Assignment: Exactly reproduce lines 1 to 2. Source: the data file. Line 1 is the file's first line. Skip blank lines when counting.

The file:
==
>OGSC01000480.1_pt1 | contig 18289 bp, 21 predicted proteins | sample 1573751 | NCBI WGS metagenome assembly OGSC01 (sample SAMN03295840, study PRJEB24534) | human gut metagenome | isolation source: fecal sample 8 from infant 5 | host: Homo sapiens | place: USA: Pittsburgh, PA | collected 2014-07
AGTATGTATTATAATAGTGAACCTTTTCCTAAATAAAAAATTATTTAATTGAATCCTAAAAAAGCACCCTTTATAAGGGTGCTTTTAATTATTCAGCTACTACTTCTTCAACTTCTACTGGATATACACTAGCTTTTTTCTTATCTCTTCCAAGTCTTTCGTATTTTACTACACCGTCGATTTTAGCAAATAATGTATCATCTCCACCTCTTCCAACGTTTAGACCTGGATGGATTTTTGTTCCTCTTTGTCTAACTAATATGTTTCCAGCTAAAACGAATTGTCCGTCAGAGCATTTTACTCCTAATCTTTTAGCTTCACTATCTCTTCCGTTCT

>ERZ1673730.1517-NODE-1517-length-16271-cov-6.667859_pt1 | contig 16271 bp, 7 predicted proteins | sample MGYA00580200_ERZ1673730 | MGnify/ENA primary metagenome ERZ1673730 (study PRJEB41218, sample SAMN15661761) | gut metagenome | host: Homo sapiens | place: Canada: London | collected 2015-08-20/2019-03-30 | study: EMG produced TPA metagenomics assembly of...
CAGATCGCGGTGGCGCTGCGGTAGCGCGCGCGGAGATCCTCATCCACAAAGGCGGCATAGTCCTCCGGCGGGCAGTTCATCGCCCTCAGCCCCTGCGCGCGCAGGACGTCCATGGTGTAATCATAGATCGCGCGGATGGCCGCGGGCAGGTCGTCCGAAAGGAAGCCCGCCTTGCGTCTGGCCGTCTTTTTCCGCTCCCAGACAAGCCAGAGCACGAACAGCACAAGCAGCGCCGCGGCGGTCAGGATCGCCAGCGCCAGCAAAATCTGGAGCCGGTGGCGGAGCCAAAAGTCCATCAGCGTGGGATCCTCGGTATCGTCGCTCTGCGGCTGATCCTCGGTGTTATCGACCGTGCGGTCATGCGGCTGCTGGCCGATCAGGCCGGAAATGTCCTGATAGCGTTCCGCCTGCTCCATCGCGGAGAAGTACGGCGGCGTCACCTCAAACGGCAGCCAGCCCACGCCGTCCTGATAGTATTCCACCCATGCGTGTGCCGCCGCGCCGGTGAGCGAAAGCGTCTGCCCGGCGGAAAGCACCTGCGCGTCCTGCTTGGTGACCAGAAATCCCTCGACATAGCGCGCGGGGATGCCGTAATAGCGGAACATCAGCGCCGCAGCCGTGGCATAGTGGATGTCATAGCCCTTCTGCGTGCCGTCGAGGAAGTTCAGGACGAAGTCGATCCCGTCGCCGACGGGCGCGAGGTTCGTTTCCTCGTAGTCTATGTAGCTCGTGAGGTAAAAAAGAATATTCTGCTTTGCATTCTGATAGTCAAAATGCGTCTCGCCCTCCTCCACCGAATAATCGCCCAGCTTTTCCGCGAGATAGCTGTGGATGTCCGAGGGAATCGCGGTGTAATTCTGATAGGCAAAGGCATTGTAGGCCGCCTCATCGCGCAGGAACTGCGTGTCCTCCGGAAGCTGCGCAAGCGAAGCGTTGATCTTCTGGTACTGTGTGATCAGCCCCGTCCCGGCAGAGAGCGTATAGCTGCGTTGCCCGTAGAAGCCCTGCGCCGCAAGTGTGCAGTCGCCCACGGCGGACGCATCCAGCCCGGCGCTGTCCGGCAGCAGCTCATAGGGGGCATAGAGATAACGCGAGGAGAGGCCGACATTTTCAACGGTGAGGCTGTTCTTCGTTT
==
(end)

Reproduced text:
>OGSC01000480.1_pt1 | contig 18289 bp, 21 predicted proteins | sample 1573751 | NCBI WGS metagenome assembly OGSC01 (sample SAMN03295840, study PRJEB24534) | human gut metagenome | isolation source: fecal sample 8 from infant 5 | host: Homo sapiens | place: USA: Pittsburgh, PA | collected 2014-07
AGTATGTATTATAATAGTGAACCTTTTCCTAAATAAAAAATTATTTAATTGAATCCTAAAAAAGCACCCTTTATAAGGGTGCTTTTAATTATTCAGCTACTACTTCTTCAACTTCTACTGGATATACACTAGCTTTTTTCTTATCTCTTCCAAGTCTTTCGTATTTTACTACACCGTCGATTTTAGCAAATAATGTATCATCTCCACCTCTTCCAACGTTTAGACCTGGATGGATTTTTGTTCCTCTTTGTCTAACTAATATGTTTCCAGCTAAAACGAATTGTCCGTCAGAGCATTTTACTCCTAATCTTTTAGCTTCACTATCTCTTCCGTTCT